"However, if need be, the security system will use force," the minister added.
Disputes among settler leaders
Prominent settler leader Daniela Weiss, meanwhile, denied on Wednesday that the area surrounding the House of Contention in Hebron was a closed military zone, despite officials declaring it so Tuesday.
"There is no closed military zone here... People are walking around freely from [the settlement of] Kiryat Arba to the house, and from there to the Tomb of the Patriarchs. I don't see any signs of the [military] order," said Weiss, speaking to Army Radio.
Weiss, an extreme right-wing activist who has in the past been detained for attacking police officers, continued: "This is an anti-Semitic act - the thought of evicting Jews from the home. I hope that the government will regain its sanity and they will remove this decree."
The chairman of the Yesha Council of settlements, Danny Dayan, criticized Weiss for her comments Wednesday, saying she was responsible for brining about "irreversible damage to the future of the House of Peace [the term used by settlers referring to the House of Contention]."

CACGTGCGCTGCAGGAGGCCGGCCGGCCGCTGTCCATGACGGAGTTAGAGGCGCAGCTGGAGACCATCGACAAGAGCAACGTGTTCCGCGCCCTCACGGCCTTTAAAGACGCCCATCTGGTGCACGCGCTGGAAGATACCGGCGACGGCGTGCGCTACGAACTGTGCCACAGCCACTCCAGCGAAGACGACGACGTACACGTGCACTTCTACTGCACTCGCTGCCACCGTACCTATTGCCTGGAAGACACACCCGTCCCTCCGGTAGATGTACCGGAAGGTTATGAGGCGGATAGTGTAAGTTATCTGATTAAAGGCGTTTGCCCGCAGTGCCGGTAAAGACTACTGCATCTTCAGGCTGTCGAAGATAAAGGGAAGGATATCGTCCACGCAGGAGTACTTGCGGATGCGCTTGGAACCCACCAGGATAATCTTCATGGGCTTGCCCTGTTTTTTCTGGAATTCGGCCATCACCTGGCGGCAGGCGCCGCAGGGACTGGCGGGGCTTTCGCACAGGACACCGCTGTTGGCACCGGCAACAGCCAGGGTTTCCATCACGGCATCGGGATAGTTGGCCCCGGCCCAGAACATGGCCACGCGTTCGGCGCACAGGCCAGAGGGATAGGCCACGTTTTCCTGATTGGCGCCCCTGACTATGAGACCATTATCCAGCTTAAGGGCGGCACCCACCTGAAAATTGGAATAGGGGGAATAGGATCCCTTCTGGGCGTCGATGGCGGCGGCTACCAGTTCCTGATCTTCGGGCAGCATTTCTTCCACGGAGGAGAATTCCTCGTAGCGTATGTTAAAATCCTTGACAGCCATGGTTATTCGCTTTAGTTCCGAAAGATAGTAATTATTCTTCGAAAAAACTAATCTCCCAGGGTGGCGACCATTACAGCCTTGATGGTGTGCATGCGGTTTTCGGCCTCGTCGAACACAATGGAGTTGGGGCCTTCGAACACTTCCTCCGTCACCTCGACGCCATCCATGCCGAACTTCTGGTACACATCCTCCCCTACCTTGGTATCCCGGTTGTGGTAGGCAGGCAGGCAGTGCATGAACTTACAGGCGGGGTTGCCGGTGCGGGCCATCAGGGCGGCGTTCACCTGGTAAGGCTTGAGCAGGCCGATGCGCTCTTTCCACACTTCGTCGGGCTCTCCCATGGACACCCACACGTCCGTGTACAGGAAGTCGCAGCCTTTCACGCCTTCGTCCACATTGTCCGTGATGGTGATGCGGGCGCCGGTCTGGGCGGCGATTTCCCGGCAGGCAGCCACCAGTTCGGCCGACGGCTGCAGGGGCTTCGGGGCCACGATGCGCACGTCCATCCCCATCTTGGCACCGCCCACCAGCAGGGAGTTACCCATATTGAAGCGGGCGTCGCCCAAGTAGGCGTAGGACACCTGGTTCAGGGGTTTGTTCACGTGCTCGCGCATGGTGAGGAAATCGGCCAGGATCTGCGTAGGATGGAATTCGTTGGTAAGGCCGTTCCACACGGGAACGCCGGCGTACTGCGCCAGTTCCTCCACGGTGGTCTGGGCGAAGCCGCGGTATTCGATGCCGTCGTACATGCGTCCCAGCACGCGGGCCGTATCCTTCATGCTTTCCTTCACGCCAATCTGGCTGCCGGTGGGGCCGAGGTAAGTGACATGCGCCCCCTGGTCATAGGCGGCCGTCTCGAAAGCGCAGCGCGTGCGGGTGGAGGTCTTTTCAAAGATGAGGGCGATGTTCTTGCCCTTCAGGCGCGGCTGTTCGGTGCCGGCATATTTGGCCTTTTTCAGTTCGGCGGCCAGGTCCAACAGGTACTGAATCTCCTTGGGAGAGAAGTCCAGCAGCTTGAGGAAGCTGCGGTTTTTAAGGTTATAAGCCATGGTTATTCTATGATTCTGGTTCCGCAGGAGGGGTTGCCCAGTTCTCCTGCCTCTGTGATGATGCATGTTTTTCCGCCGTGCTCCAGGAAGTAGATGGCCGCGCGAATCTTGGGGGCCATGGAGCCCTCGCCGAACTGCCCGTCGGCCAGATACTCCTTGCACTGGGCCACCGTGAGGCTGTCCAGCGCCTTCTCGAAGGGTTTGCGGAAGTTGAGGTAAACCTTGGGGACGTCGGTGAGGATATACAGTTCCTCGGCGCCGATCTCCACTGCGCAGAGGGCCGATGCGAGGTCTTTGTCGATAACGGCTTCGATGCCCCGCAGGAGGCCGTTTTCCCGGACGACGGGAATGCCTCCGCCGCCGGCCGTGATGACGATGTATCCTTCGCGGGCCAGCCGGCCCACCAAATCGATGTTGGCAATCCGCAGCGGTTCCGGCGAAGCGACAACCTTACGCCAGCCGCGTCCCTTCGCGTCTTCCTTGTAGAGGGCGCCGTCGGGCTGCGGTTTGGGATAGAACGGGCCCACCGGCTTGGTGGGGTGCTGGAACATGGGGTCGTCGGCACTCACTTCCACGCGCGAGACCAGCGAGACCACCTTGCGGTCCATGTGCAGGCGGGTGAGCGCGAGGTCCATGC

Dayan added that Weiss' conduct creates the opposite effect from the one intended, saying "Weiss plays precisely the part assigned to her by the left - that of turning Judea and Samaria into a sort of 'Wild West' in the eyes of the Israeli public."
According to Dayan, the leadership of the Jewish settlements in Hebron is responsible, and is able to fight firmly while respecting boundaries. "Our struggle is legitimate and must be conducted in legitimate ways: It can be won legitimately," Dayan said.
Rabbis from across the country have arrived in Hebron in order to urge the settler youth surrounding the House of Contention not to act violently.
Border Police on Tuesday night took control of the area around the house, and four Border Police companies were deployed in Hebron.
The IDF banned Jews from entering Palestinian neighborhoods in the area after settlers announced plans to march toward Palestinian villages to protest the evacuation, which was mandated by a recent High Court of Justice ruling that the house must be evacuated. Settlers said they expect the evacuation to take place within the next two days.
The army blames the settlers for instigating clashes with Palestinians, which led to the injury of 18 Israeli security personnel and settlers Tuesday, including a 15-year-old boy whose skull was fractured after he was hit in the head by a rock. Twenty Palestinians have been hurt in the clashes since Monday, the Palestinian Authority said.